Choose another writer in this calendar:
by birthday from the calendar.
||Osamu Dazai (1909-1948) - Pseudonym of Tsushima Shuji|
Japanese novelist and a master storyteller, who became at the end of World War II the literary voice and literary hero of his generation. Dazai's life ended in double-suicide with his married mistress. In many books Dazai used biographical material from his own family background, and made his self-destructive life the subject of his books. For a time he joined the communist movement. His opposition to the prevailing social and literary trends was shared by fellow members of Burai-ha (Decadents).
"Dazai's life and work, many Japanese critics have pointed out, are closely intertwined. The more reader knows of Dazai's life, so the argument goes, the more Dazai can and should be admired for finding a literary means to bare his soul." (J. Thomas Rimer in Reader's Guide to Japanese Literature, 1999)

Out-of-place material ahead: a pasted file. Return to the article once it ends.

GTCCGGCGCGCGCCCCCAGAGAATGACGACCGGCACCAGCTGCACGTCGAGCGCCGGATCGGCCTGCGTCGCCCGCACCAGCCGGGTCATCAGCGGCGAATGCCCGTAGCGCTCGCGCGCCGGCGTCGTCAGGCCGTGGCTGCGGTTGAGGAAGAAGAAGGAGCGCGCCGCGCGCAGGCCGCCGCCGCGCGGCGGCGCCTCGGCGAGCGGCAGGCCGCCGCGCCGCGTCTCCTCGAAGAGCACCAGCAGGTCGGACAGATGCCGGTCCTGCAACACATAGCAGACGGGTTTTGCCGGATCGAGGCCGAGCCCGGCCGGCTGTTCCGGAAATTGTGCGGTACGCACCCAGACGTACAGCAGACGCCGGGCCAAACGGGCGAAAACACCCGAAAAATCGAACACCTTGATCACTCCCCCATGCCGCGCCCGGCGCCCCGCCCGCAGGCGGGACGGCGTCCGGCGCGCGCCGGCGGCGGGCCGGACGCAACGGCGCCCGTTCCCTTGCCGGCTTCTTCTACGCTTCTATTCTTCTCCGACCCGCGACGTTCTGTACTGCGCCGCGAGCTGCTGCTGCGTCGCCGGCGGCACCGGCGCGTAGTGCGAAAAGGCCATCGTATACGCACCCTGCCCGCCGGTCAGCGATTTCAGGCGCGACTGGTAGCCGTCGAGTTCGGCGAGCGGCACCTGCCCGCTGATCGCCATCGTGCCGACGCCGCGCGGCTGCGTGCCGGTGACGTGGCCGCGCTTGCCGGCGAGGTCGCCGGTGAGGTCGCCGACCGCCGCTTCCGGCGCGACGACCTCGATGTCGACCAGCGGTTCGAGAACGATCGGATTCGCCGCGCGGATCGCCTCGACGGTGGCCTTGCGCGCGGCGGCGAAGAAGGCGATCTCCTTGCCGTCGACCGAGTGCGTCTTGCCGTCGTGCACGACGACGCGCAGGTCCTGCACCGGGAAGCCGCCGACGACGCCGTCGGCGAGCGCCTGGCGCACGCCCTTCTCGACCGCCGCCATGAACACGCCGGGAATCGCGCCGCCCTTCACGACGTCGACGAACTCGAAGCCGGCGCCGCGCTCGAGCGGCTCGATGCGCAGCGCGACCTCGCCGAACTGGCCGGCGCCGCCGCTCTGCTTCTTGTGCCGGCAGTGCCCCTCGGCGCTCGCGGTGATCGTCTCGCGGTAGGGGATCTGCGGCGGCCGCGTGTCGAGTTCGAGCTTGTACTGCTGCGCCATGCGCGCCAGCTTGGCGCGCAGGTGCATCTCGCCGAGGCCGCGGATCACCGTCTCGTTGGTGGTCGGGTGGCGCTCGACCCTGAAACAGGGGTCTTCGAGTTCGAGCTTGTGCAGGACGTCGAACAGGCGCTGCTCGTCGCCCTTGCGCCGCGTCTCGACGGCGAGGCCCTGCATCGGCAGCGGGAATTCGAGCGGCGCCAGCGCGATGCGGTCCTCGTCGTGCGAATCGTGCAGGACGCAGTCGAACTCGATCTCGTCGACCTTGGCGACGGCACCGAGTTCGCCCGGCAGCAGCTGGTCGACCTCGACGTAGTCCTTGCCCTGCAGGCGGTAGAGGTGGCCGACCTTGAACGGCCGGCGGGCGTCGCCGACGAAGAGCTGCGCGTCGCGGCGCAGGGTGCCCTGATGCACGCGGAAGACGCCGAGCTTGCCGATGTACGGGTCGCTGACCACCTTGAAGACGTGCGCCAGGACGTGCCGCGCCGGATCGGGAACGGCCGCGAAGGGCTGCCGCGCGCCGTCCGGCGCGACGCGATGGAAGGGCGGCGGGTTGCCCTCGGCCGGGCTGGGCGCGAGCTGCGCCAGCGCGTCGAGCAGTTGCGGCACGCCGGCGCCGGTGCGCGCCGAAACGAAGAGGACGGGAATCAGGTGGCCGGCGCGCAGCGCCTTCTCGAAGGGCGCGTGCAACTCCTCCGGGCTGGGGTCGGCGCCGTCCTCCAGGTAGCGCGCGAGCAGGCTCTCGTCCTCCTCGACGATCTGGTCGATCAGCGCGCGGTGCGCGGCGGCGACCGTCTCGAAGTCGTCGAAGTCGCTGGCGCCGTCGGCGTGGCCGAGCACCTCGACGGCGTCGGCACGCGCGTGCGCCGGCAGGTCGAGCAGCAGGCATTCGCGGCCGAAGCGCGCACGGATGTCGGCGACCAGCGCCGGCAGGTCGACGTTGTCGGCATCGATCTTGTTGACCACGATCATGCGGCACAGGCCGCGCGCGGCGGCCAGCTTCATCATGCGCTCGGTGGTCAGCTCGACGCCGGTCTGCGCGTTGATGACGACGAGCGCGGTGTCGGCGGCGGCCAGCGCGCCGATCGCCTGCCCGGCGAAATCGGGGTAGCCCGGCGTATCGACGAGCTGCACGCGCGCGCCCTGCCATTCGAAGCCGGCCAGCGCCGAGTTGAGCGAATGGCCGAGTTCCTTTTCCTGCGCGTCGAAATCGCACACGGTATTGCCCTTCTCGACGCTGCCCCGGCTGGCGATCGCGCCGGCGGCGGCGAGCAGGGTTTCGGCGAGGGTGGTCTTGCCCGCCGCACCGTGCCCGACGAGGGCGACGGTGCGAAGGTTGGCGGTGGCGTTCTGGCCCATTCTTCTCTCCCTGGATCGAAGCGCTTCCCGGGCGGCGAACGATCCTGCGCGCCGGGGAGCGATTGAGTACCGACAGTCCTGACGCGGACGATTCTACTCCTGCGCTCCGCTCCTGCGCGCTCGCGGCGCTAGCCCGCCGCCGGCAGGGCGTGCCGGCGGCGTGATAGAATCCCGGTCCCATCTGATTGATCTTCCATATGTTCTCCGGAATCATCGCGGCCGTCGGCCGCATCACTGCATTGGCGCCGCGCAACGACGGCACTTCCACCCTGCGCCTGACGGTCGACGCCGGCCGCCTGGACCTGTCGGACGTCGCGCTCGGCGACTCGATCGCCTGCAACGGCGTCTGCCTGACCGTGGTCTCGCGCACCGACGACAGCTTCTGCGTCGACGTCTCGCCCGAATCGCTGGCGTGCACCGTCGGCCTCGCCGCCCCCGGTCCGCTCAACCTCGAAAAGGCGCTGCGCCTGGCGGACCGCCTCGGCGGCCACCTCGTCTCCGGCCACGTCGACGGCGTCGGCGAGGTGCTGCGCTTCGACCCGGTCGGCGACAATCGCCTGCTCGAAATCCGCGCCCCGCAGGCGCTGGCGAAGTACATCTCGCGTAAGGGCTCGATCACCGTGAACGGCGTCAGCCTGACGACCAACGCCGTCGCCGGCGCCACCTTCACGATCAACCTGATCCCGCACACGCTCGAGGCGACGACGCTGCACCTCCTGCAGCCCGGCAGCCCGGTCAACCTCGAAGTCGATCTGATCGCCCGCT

"Mine has been a life of much shame." (No Longer Human, 1948)
Dazai Osamu was born Tsushima Shuji in Kanagi, in northern
Honshu, the tenth of eleven children. His father, Genemon, was a wealthy
landowner and politician; he died in 1923. In many of his stories, fathers are often the targets of accusations and anger.
Dazai was brought up mainly by servants. After his first suicide
attempt in 1929 at the age of 19, and an affair with a young geisha
named Oyama Hatsyo, Dazai was disowned by his family.
Dazai attended the Hirosake Higher School, and then
entered in 1930 the
University of Tokyo, where he studied French literature. During this
period Dazai came into contact with Marxism, though his commitment to
politics ended in distrust in all social institutions. In 1931 he
married in a quiet ceremony Oyama Hatsuyo, saying later that it "was
truly a shameless,
imbecilic time. I scarcely showed up at school at all, of course. I
abhorred all effort, and spent my time lying around watching H[atsuyo]
indifferently." Before marrying Hatsuyo, he had met a nineteen year old
bar hostess, Tanabe Shimeko. They spent two days drinking, took
sleeping pills, and then threw themselves into the sea. Shimeko